In fact, my desire to be a mother has driven me to the point of fear sometimes. Thinking of having a house full of kids has made me feel a lot of pressure to figure out what I want to do career-wise as fast as possible because I don’t feel I will have the luxury of going back to school or trying to figure that out once I start having kids. I have put a lot of pressure on myself to get these things figured out because, after all, I’m 25, and if I really want to have 4 kids, I’m going to have to get started on that in the next few years.
But for the last 4-5 months I’ve found myself wondering if I really want to have kids, and I’ve concluded that what I really want is to have babies, not children. In other words, I love the idea of carrying a baby and then having this tiny little creature who is part of Jonathan and part of me and part something all his own. But I don’t want to bring an 8-year-old to dance class or fight with a 10 year old about cleaning his room. And I certainly don’t ever want to have a teenaged son.
Frankly, there’s a part of me that doesn’t even understand what the point is of having children. I know most of you won’t get this, but sometimes I think, “I could spend most of my life raising these kids who may or may not turn out to be good people, regardless of how good of parents Jonathan and I are, and for what? So they can go out and have their children that they spend their lives raising those kids so that those kids can grow up and have their own families.” There’s just something inherently narcissistic about it to me. I mean, if we just wanted children out of a desire to give of ourselves and our love and raise great men and women to right the wrongs of the world, there would be no more orphans. We would look at these millions of parentless children and find exactly what we were looking for. But that’s not all. We might want those things, but we also want mini-me’s made in our own likenesses.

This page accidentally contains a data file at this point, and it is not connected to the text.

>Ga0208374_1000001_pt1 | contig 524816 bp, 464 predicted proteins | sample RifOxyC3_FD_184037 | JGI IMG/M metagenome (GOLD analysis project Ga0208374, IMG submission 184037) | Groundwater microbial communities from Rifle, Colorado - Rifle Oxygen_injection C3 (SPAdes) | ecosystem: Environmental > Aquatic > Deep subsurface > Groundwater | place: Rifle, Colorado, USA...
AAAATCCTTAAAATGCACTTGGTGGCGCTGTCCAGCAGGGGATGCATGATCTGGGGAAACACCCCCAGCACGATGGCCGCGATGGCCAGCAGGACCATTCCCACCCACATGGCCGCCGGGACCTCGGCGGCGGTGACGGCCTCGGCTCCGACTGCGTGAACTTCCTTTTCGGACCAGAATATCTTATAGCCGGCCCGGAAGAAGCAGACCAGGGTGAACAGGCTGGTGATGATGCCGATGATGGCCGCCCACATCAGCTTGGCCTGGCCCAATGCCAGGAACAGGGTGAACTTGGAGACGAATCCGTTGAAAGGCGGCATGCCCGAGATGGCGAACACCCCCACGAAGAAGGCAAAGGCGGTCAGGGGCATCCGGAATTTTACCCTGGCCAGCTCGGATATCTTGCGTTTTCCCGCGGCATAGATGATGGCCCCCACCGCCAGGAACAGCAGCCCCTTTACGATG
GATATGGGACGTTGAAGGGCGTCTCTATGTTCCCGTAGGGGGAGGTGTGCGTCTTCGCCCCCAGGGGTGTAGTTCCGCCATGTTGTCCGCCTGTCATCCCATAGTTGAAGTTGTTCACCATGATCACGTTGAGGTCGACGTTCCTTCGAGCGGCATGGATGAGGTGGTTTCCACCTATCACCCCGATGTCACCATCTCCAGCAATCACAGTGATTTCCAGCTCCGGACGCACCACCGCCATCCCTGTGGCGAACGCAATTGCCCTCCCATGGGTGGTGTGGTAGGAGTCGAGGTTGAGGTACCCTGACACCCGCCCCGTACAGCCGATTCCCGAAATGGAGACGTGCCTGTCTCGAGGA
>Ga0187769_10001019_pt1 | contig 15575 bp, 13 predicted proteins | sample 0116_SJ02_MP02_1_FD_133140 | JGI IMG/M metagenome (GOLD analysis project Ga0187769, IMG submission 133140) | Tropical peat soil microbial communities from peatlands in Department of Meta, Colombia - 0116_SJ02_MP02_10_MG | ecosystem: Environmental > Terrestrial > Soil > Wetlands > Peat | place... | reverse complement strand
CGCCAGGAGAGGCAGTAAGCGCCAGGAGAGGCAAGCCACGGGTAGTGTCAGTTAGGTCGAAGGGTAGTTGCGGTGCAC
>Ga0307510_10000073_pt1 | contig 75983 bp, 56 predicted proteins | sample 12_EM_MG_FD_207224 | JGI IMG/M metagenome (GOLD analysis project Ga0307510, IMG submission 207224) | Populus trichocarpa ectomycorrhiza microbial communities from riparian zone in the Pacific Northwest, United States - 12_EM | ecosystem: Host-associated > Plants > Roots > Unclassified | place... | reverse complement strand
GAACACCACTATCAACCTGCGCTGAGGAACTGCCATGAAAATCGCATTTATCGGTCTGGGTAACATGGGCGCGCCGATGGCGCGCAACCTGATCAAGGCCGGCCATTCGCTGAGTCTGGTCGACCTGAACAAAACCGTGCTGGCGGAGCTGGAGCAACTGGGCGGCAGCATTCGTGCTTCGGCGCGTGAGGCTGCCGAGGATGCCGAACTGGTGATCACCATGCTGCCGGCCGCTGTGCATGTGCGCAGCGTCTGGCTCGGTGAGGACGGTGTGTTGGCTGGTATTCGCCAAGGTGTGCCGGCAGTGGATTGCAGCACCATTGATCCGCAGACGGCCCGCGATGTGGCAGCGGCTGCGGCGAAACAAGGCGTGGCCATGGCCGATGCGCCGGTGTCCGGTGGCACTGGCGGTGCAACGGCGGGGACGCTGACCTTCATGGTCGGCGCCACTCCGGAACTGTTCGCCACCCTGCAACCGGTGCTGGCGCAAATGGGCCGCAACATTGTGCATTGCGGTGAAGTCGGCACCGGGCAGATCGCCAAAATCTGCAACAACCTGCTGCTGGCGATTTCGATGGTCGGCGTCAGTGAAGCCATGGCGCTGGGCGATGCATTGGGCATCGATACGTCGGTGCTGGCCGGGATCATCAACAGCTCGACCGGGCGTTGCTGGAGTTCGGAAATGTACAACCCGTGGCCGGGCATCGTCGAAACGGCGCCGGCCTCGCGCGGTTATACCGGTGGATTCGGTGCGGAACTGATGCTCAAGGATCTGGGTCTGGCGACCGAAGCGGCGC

Don’t get me wrong, I am grateful that there are parents in the world. After all, if my parents had felt this way, I would never have existed. And I like existing. I’m just not sure that, for me, the reasons above are good enough reasons to have children. I’ve been thinking a lot about parenting and how, to do it correctly, it really does require you to sacrifice everything for the sake of your kids. I see the family I work for now where the parents aren’t willing to self-sacrifice for the kids, and how their kids suffer for it even though they have all the material wealth in the world.
And I look at my own family. I have two parents whom I respect and admire deeply. Not once in my life have I ever doubted that they loved my siblings and I and that every parenting decision they made was genuinely out of a desire to do the best for us. And yet, I look at my siblings and me – my brother who has wrestled with addiction for at least 10 years, my sister, whose entire understanding of her world has been rocked to its core since leaving home, and me, who has lived believing that my best would never be good enough and that no matter how good I was and how hard I worked, fault would be found in me. My youngest sister is on the brink of adulthood now and we have yet to see the things she carries.
My point in saying all of this is not to rag on my parents. It’s to point out that even having some of the hardest-working, most self-sacrificing, godly and loving parents in the world, we have reached adulthood deeply scarred. If this is the reality for a family so committed to raising their children well and loving them deeply, I am utterly terrified to think of what I, a much more selfish person than either of my parents, might do to my theoretical children.
When I started to articulate how I am feeling about all of this, it sort of freaked me out. I mean, I have ALWAYS been the one who loved kids and couldn’t wait to have a family. And more than that, I’m really good with kids, especially really little kids. It’s one of my main skills – something I pride myself on. Jonathan and other close friends are convinced that this is a phase I am going through and that I won’t feel like this forever.*** They might be right and that will be ok. It may be a phase I am going through that will last 6 months or a year and then it will fade away and I will go back to the way I was before. But for now, this is where I’m at and I’m embracing it instead of fighting it.